“Nilimwambia ngoja narudi nikaenda kupiga story na soldier. I didn’t have the money but I knew my baby was out of danger. I told them that someone is coming to pay in the morning so they gave me the papers to sign. They did not ask for the deposit again,’ she says

The first day Kylian was put on a type of oxygen called C-Pap(continuous positive airway pressure) a machine that uses mild air pressure to keep breathing airways open while you sleep but he was not responding so they called her and told her that they had to intubate the baby.

“Mimi hata najua intubation ni nini? Sijui.  Hata hii C-pap najua ni nini, sijui? I just agreed because they were the experts, they told me to stay there and watch but I do not remember anything. They had to sedate the baby and also being sedated the whole duration of intubation,” she says

The first born is traumatised

Their first born daughter, 3-year-old Gianna saw the whole ordeal and has been reliving it. Every time she would hear a sound she would cover her ears thinking it’s the ambulance that took her baby brother and mother.

“There’s a very nice nurse here, called Katunge who told me to go home and be with Gianna she needed me more, since Killian was sedated,” she says

She commuted for 3 days then the baby subconsciously removed the pipes so they had to return them, he removed them again. And that is when they took him back to C-Pap.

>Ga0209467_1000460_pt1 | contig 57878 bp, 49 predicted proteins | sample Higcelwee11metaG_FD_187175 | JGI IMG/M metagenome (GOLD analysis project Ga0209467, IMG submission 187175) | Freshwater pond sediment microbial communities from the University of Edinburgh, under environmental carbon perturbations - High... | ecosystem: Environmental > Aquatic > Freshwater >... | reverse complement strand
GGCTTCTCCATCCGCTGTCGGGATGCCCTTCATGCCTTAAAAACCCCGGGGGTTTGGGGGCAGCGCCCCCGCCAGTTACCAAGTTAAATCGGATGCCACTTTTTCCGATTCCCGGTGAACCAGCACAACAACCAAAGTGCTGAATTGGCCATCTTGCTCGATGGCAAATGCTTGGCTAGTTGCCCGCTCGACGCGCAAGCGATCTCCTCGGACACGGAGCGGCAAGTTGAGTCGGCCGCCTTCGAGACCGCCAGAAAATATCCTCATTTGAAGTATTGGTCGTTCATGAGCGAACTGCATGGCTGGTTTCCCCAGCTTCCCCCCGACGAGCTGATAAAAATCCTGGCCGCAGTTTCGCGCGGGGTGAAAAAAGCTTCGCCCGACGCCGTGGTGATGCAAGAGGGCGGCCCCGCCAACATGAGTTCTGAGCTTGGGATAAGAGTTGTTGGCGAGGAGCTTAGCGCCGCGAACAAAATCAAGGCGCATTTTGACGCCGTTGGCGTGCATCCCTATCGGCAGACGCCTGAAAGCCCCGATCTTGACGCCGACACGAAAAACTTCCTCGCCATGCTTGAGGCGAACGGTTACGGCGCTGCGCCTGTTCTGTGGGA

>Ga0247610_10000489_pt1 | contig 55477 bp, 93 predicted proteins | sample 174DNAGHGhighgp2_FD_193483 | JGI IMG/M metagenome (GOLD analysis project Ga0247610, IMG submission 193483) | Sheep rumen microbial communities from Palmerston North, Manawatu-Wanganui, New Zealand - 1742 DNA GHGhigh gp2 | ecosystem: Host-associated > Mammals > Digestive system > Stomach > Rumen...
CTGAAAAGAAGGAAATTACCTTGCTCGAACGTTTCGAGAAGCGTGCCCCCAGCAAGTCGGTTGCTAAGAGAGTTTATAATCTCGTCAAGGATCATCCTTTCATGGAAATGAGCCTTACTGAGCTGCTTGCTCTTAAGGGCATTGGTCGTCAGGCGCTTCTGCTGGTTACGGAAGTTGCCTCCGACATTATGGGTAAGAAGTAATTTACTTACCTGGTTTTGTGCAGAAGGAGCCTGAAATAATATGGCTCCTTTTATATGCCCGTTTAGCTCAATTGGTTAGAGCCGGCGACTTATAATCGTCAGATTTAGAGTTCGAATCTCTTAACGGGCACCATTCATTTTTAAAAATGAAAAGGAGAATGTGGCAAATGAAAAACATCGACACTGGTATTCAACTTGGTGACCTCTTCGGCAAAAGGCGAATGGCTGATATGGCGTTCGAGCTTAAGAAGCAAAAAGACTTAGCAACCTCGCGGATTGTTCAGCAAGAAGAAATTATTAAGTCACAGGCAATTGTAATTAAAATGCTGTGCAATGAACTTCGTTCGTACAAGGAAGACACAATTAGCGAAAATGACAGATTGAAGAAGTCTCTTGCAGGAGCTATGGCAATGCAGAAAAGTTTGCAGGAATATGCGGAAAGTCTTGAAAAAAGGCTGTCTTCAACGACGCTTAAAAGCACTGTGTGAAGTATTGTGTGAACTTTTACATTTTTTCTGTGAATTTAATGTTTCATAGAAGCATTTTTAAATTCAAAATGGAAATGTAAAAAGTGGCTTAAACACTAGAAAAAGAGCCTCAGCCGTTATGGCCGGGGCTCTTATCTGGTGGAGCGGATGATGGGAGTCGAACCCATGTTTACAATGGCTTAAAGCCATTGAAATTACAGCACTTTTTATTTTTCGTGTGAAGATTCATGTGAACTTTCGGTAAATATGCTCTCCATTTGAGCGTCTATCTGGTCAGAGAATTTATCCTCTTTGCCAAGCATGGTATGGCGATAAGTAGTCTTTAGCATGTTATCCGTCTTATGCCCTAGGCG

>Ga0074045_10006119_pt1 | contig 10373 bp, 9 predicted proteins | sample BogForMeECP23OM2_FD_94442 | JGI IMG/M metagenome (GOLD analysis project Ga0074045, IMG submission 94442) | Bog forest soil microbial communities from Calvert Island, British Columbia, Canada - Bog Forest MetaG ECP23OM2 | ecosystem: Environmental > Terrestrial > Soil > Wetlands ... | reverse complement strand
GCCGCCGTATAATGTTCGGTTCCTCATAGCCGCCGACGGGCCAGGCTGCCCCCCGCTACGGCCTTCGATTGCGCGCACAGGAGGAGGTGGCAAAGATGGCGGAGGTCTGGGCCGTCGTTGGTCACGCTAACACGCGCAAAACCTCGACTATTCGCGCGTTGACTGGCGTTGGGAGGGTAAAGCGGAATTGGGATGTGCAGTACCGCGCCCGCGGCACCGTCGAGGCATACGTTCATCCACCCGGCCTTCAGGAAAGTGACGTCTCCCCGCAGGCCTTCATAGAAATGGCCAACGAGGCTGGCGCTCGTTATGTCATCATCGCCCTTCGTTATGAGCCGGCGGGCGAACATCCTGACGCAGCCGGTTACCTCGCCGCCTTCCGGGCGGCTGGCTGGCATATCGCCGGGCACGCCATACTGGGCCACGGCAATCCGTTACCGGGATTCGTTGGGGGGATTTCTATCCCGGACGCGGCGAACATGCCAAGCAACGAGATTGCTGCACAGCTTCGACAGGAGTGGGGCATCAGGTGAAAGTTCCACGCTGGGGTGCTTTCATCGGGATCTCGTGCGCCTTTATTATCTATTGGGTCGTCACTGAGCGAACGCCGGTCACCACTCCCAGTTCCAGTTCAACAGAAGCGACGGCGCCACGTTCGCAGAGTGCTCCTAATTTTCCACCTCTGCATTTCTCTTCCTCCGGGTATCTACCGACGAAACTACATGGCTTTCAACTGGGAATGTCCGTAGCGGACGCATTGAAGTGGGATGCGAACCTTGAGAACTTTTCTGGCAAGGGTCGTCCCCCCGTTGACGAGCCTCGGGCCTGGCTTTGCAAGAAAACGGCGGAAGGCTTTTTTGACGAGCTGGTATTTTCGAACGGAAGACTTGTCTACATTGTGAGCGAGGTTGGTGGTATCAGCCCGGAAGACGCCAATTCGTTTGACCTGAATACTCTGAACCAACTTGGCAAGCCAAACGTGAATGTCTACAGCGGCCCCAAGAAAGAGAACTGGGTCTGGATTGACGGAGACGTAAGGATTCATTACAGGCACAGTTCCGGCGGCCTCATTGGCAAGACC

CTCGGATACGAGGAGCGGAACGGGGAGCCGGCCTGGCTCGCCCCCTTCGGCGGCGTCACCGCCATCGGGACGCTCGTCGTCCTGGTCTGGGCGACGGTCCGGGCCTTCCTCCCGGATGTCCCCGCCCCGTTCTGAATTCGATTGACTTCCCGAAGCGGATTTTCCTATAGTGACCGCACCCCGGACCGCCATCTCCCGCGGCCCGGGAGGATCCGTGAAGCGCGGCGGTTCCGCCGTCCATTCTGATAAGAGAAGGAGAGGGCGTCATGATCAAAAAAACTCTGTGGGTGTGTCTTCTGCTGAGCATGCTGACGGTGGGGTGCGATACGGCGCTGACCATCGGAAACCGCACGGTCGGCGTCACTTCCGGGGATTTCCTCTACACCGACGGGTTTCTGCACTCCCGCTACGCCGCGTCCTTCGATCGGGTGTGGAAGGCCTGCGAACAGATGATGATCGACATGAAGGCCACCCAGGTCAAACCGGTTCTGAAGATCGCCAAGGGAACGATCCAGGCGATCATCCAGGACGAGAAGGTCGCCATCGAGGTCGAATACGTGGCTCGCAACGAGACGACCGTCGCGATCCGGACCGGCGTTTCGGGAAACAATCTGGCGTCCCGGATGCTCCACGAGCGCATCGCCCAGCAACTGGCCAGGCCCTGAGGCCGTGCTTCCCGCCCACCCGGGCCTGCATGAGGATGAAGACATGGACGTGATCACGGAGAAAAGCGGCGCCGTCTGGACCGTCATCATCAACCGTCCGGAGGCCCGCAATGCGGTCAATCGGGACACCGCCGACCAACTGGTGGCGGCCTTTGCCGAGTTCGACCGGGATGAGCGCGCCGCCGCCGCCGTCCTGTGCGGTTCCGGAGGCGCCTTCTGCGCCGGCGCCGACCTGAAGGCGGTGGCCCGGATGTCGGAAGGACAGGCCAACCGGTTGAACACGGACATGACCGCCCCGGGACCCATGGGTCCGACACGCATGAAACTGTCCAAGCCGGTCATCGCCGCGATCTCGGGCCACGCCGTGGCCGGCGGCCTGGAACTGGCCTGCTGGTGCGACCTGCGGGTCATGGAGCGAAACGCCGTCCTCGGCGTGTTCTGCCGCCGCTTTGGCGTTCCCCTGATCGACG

His lungs collapsed and they had to do regular X-rays to monitor the heart. The nurse was very encouraging.

“The nurses at KUTRRH NICU were so amazing, I have never met such nurses in my life. They would talk to the baby and tell him that he would recover and breathe on his own,” she says.

The lungs recovered, after NICU, they went to the new born unit in April. Then the General ward. Right now the baby weighs 4.5 kilos still struggling with weight, the fear is that the more he stays in the hospital the more he’s susceptible to infections.

The bill, trauma and stress

“It’s not easy, here in the general ward we were many but now I am alone. When the last mother left with her child, I really cried, it was not an easy day for me. But I believe my day will come, well-wishers will help us settle the bill and I will take my baby home,” she says